follow

Extremely robust, fault-tolerant CouchDB changes follower

npm install follow
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Follow: CouchDB changes notifier for NodeJS

Follow (upper-case F) comes from an internal Iris Couch project used in production for over a year. It works in the browser (beta) and is available as an NPM module.

$ npm install follow

Example

This looks much like the request API.

var follow = require('follow');
follow("https://example.iriscouch.com/boogie", function(error, change) {
  if(!error) {
    console.log("Got change number " + change.seq + ": " + change.id);
  }
})

The error parameter to the callback will basically always be null.

Objective

The API must be very simple: notify me every time a change happens in the DB. Also, never fail.

If an error occurs, Follow will internally retry without notifying your code.

Specifically, this should be possible:

  1. Begin a changes feed. Get a couple of change callbacks
  2. Shut down CouchDB
  3. Go home. Have a nice weekend. Come back on Monday.
  4. Start CouchDB with a different IP address
  5. Make a couple of changes
  6. Update DNS so the domain points to the new IP
  7. Once DNS propagates, get a couple more change callbacks

Failure Mode

If CouchDB permanently crashes, there is an option of failure modes:

  • Default: Simply never call back with a change again
  • Optional: Specify an inactivity timeout. If no changes happen by the timeout, Follow will signal an error.

Simple API: follow(options, callback)

The first argument is an options object. The only required option is db. Instead of an object, you can use a string to indicate the db value.

follow({db:"https://example.iriscouch.com/boogie", include_docs:true}, function(error, change) {
  if(!error) {
    console.log("Change " + change.seq + " has " + Object.keys(change.doc).length + " fields");
  }
})

All of the CouchDB _changes options are allowed. See http://guide.couchdb.org/draft/notifications.html.

  • db | Fully-qualified URL of a couch database. (Basic auth URLs are ok.)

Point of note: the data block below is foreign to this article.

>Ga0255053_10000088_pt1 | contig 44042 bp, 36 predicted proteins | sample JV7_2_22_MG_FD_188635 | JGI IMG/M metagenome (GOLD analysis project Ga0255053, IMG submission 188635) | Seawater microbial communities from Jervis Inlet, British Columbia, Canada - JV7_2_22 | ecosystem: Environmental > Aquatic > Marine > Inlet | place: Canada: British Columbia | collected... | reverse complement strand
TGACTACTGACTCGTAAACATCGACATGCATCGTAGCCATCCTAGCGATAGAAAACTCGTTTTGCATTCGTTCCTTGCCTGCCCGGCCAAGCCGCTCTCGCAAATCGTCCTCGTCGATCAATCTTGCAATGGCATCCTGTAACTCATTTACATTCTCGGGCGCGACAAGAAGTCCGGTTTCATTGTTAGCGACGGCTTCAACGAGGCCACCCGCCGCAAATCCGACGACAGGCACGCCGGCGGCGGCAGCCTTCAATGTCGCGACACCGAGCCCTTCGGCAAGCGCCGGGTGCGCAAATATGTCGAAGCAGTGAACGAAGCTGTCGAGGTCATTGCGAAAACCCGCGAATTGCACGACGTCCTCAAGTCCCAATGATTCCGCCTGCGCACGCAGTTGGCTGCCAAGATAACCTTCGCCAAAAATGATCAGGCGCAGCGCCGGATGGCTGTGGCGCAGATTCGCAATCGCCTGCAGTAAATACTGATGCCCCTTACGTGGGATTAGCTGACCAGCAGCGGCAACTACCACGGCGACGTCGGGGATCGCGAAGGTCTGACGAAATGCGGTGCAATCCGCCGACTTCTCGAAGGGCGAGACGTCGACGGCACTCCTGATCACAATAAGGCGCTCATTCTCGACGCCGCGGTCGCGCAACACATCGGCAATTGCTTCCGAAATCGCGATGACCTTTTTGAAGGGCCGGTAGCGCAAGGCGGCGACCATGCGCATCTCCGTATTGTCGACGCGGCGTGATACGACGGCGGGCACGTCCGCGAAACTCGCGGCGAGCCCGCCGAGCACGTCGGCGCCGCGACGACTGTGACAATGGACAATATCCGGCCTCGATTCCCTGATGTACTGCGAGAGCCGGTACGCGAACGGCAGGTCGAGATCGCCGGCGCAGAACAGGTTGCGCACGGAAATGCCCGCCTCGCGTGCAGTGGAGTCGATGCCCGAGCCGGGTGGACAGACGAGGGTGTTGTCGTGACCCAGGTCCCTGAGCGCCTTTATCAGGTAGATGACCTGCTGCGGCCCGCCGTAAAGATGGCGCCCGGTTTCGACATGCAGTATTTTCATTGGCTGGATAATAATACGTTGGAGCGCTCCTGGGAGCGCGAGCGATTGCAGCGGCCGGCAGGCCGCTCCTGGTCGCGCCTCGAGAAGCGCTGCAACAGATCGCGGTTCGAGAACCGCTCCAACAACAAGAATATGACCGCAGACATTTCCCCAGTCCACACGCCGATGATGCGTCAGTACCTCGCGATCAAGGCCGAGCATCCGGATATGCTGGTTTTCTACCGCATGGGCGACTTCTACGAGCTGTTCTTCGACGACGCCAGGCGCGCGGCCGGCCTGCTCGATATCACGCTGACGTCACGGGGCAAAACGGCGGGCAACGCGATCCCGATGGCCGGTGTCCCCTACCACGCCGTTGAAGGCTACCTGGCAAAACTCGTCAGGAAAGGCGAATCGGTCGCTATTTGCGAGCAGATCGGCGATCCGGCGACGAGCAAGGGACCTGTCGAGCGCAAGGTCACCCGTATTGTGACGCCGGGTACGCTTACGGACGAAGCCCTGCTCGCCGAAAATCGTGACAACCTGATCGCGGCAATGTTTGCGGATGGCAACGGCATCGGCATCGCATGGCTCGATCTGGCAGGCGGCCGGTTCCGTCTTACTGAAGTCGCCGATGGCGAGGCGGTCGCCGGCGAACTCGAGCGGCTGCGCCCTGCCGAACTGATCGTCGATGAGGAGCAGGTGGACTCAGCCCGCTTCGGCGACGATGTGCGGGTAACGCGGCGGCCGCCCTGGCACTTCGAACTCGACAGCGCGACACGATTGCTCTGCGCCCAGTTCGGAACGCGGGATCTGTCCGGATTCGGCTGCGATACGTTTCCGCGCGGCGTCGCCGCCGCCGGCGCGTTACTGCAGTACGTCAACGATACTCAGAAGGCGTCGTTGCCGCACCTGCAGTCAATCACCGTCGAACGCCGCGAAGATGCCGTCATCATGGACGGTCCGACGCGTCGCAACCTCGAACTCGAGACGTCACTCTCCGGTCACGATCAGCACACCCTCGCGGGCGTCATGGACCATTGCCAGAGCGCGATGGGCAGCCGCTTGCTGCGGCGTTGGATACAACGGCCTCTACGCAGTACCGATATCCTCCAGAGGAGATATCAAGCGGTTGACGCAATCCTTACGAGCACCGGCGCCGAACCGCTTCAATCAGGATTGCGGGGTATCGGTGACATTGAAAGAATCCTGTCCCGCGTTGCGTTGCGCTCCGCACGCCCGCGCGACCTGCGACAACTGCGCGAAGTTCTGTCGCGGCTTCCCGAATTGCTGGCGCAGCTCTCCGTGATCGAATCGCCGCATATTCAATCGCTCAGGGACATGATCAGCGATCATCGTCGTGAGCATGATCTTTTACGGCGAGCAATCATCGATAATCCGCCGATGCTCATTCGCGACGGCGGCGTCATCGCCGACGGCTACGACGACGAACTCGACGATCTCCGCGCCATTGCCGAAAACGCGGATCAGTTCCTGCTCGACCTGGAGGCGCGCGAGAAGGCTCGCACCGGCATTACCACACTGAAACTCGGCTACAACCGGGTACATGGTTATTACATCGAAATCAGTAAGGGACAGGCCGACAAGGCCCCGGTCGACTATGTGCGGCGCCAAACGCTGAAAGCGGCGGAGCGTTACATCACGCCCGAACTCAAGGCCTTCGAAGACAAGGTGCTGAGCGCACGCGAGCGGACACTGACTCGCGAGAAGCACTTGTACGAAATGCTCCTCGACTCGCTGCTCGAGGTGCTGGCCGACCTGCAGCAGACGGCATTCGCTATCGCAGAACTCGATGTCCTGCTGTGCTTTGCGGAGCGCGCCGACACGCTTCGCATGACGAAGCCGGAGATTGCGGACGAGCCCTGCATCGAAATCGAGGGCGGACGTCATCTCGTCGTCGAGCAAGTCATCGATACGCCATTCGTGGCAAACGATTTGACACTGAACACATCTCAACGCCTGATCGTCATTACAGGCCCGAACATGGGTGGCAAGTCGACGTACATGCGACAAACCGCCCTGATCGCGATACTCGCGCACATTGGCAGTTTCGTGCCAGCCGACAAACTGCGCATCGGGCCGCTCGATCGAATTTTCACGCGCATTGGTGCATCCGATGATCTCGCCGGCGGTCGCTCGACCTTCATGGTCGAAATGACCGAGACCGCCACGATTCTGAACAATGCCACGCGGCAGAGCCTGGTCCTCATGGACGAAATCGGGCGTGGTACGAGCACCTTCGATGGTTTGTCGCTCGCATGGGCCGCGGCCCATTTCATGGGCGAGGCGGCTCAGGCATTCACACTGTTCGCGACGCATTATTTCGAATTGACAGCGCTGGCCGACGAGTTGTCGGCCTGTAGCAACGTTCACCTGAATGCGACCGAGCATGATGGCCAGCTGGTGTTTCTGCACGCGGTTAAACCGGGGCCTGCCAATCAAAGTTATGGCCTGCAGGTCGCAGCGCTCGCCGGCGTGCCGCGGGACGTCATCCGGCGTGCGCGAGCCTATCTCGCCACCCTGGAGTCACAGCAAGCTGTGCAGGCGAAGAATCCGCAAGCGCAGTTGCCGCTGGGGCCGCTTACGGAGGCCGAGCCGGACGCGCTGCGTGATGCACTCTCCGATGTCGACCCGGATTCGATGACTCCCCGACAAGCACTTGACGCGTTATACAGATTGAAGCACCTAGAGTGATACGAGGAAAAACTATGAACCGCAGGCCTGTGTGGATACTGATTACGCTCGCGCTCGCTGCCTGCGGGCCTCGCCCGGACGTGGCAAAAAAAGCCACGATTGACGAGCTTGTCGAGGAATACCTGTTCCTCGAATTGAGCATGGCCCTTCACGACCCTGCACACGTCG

• since | The sequence number to start from. Use "now" to start from the latest change in the DB.
  • heartbeat | Milliseconds within which CouchDB must respond (default: 30000 or 30 seconds)
  • feed | Optional but only "continuous" is allowed
  • filter |
    • Either a path to design document filter, e.g. app/important
    • Or a Javascript function(doc, req) { ... } which should return true or false
  • query_params | Optional for use in with filter functions, passed as req.query to the filter function

Besides the CouchDB options, more are available:

  • headers | Object with HTTP headers to add to the request
  • inactivity_ms | Maximum time to wait between changes. Omitting this means no maximum.

Object API

The main API is a thin wrapper around the EventEmitter API.

var follow = require('follow');

var opts = {}; // Same options paramters as before
var feed = new follow.Feed(opts);

// You can also set values directly.
feed.db            = "http://example.iriscouch.com/boogie";
feed.since         = 3;
feed.heartbeat     = 30    * 1000
feed.inactivity_ms = 86400 * 1000;

feed.filter = function(doc, req) {
  // req.query is the parameters from the _changes request and also feed.query_params.
  console.log('Filtering for query: ' + JSON.stringify(req.query));

  if(doc.stinky || doc.ugly)
    return false;
  return true;
}

feed.on('change', function(change) {
  console.log('Doc ' + change.id + ' in change ' + change.seq + ' is neither stinky nor ugly.');
})

feed.on('error', function(er) {
  console.error('Since Follow always retries on errors, this must be serious');
  throw er;
})

feed.follow();